The Enfield “Short Rifles” were lighter and handier than the longer rifle muskets and were preferred for use not only by Confederate infantry that functioned as skirmishers and sharpshooters, but by Confederate cavalry that tended to operate as mounted infantry, rather than as traditional light and heavy cavalry. Confederate cavalry commanders J.E.B. Stuart and Nathan Bedford Forrest were both proponents of issuing Enfield short rifles to their cavalry troopers. Short rifles with saber bayonets are known to have been issued to Confederate infantry regiments serving in Kershaw’s South Carolina Brigade, the 10th, 16th, 18th & 51st Georgia, the 13th, 17th, 18th & 51st Mississippi, the 41st Tennessee, the 1st Battalion of Texas Sharpshooters, and the 5th Texas. Mounted Confederate units that are known to have been issued the “short Enfield rifle” were Cobb’s & Phillip’s Legions of Georgia, the 18th & 19th Mississippi cavalry (McCulloch’s Brigade of Forrest’s 2nd Cavalry), the 2nd North Carolina cavalry, the 3rd, 6th, 9th & 27th Texas cavalry (Ross’ brigade) and the 7th Virginia cavalry. Today, a multi-decade survey of extant surviving Confederate marked and inventory numbered Enfield short rifles reveals that less than 120 of these guns have survived, which represents only slightly more than 1% of the total number purchased. While some are in private collections, many others reside in museum or other public collections where they can be viewed, but never owned by a collector. This makes the numbered Confederate purchased Enfield Short Rifle a very difficult item to find for sale and available to add to a collection.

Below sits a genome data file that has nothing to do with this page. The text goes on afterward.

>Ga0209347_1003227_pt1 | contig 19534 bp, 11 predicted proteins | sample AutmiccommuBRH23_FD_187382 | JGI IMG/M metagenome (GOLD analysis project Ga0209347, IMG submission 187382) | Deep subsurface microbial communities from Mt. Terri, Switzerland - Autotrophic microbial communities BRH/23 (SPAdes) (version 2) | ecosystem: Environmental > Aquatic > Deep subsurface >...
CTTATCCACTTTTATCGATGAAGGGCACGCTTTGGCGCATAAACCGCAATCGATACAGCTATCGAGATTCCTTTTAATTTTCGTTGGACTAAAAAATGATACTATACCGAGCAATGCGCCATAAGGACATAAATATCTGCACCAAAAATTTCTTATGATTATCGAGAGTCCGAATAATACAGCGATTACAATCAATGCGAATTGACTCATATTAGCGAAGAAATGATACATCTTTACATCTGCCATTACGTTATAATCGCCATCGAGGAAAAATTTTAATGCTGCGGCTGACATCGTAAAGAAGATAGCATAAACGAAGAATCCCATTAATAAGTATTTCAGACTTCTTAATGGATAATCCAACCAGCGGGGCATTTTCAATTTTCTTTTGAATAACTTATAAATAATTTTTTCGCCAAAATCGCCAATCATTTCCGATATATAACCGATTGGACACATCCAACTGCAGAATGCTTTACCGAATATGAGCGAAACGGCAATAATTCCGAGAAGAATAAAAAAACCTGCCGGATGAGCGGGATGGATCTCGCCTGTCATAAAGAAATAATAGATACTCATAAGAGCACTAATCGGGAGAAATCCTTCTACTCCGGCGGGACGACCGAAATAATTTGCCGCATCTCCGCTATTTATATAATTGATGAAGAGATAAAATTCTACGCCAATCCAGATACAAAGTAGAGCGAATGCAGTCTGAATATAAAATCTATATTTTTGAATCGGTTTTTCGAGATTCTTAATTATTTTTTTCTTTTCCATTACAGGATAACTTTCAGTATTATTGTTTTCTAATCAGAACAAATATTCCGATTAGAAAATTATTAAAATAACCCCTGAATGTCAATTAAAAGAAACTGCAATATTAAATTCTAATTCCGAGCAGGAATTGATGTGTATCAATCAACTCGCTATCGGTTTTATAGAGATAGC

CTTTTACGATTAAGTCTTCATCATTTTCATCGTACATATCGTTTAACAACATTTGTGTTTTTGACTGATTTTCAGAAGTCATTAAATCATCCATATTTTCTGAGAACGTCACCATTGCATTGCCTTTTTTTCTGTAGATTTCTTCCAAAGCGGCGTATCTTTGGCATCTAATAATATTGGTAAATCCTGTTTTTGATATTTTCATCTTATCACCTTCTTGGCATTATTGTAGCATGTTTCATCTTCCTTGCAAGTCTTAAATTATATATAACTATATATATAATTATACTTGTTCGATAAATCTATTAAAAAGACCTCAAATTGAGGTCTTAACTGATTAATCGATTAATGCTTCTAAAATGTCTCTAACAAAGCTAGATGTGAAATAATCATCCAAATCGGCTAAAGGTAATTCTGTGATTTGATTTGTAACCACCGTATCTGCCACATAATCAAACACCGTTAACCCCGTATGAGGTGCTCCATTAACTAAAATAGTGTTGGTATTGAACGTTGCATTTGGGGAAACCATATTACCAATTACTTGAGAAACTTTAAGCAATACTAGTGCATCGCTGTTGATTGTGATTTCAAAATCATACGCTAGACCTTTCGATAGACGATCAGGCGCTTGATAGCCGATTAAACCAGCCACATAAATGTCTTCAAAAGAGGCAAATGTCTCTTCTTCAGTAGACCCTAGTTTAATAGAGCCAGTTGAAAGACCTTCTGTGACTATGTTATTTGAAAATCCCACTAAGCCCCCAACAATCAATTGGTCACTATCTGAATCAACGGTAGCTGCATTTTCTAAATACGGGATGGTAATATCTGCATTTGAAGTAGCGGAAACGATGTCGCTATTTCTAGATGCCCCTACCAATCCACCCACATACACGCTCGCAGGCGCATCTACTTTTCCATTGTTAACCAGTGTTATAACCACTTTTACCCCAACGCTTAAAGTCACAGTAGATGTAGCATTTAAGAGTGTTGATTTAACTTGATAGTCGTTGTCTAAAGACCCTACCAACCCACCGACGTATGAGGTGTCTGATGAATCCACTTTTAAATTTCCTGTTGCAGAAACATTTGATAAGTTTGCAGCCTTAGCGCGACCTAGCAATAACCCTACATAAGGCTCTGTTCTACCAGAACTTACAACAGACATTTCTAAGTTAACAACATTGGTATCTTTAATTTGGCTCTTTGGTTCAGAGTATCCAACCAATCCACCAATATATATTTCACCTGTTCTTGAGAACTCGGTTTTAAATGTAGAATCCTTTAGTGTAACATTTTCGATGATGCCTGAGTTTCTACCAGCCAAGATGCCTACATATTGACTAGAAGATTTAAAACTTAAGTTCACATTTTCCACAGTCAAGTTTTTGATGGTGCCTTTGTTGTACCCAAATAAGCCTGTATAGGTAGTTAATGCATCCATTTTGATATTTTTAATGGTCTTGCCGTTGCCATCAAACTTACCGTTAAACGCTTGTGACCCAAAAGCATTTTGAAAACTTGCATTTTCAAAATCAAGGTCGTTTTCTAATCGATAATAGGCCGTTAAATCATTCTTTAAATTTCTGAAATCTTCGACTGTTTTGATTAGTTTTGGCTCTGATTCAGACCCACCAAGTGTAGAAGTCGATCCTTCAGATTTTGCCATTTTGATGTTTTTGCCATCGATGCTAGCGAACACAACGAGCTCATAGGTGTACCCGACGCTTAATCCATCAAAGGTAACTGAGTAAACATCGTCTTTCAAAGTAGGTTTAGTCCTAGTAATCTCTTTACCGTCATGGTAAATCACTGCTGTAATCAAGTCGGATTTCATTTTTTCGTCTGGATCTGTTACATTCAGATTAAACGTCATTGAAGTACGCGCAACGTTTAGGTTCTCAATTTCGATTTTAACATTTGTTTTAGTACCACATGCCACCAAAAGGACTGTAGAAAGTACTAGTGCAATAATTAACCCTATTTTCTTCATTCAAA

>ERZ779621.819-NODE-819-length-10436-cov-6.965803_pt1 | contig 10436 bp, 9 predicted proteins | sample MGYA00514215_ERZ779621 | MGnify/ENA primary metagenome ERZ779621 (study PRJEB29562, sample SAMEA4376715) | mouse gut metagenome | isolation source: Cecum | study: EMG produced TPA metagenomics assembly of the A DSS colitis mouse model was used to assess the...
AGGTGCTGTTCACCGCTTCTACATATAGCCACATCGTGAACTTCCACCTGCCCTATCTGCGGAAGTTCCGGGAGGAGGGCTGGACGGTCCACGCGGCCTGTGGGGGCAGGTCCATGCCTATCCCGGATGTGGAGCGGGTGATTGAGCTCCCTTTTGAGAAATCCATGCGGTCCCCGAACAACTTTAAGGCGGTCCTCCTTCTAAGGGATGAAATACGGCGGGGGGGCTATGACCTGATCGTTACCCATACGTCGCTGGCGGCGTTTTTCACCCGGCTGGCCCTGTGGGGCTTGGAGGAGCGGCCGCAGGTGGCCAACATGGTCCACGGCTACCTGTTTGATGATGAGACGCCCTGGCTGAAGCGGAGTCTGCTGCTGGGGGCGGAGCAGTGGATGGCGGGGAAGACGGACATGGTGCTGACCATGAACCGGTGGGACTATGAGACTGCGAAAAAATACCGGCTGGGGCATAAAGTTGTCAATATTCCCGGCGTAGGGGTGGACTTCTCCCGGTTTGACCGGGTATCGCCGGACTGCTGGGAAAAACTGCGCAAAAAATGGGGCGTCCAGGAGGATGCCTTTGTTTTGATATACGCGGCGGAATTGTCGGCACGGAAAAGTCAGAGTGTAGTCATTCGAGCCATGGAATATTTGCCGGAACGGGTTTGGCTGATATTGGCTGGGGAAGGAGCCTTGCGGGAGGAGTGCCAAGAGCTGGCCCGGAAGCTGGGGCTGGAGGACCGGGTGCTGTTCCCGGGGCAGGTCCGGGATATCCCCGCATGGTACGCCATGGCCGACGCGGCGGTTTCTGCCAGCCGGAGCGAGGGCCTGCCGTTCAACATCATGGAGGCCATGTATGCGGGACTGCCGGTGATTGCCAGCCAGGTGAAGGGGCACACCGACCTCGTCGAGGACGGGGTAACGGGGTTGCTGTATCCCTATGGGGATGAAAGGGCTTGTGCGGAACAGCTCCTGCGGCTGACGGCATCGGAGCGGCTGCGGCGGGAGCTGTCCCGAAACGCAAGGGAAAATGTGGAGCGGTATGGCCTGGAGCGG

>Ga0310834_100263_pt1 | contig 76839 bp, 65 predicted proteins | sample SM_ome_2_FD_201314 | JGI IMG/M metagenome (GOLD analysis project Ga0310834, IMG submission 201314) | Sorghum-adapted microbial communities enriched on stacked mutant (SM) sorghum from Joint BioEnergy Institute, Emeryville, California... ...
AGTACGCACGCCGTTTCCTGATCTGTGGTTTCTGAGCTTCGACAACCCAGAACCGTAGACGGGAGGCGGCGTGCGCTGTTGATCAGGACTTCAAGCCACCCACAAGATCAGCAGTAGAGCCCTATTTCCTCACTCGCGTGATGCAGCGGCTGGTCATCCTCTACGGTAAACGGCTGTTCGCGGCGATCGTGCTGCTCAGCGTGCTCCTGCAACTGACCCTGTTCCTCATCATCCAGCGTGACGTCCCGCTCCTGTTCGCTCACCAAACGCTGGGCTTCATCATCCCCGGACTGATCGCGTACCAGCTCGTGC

This Confederate purchased Pattern 1856 Iron Mounted Enfield Short Rifle is in about VERY GOOD condition and has a rarely found inventory numbered ramrod. Although the ramrod does not match the gun, it is 70 numbers off, the rarity of these numbered rods is such that this is a wonderful bonus. The gun has clearly seen a moderate amount of service in the field but remains amazingly complete and in wonderful condition for a Confederate used long arm that likely served for almost the entire war. The gun was manufactured by an unknown Birmingham gunmaker as no master contractor markings are present inside the lock or under the barrel. The metal of the rifle rates about VERY GOODoverall. The lock of the rifle is marked with the usual {English Crown} (without a “VR” underneath) to the rear of the hammer and TOWER / 1861 forward of the hammer. The markings are slightly weak due to wear and an old cleaning. There lock has a lightly oxidized and mottled gray patina with some scattered pinpricking and discoloration. As noted, there is no maker’s mark inside the lock but the alphanumeric assembly mating mark 13W is present on the top edge of the lockplate and matches the mating mark found under the barrel. The lock is mechanically excellent and functions well on all positions. The left breech of the barrel is marked with the usual Birmingham commercial provisional proof, provisional view, and definitive proof marks, as well as a pair of 25 gauge marks, indicating .577 caliber. The barrel has mostly smooth metal with a mottled and lightly oxidized gray patina. There are some traces of blued finish under the barrel, scattered here and there and around the breech area on its bottom. The breech markings remain clear and crisp, but the barrel was likely cleaned long ago and is finely toning down. There is some lightly scattered pinpricking around the breech and bolster area, with scattered light traces of pinpricking here and there. The bottom of the barrel shows only a handful of markings, including the name DEAKIN, which is name of the Birmingham maker who produced the barrel, the alphanumeric mating mark 13W and an additional “13” on the breech plug. The bore of the rifle rates about VERY GOOD.  It is mostly bright and retains good rifling along most of its length with some lightly scattered minor pitting along its entire length. The bore rifling is quite good for the majority of the barrel’s length but it rather weak near the muzzle. The secondary matching mating marks of four file slashes marked \ | | | are found on the necks of the lock screws, the tang screw and in the ramrod channel of the stock.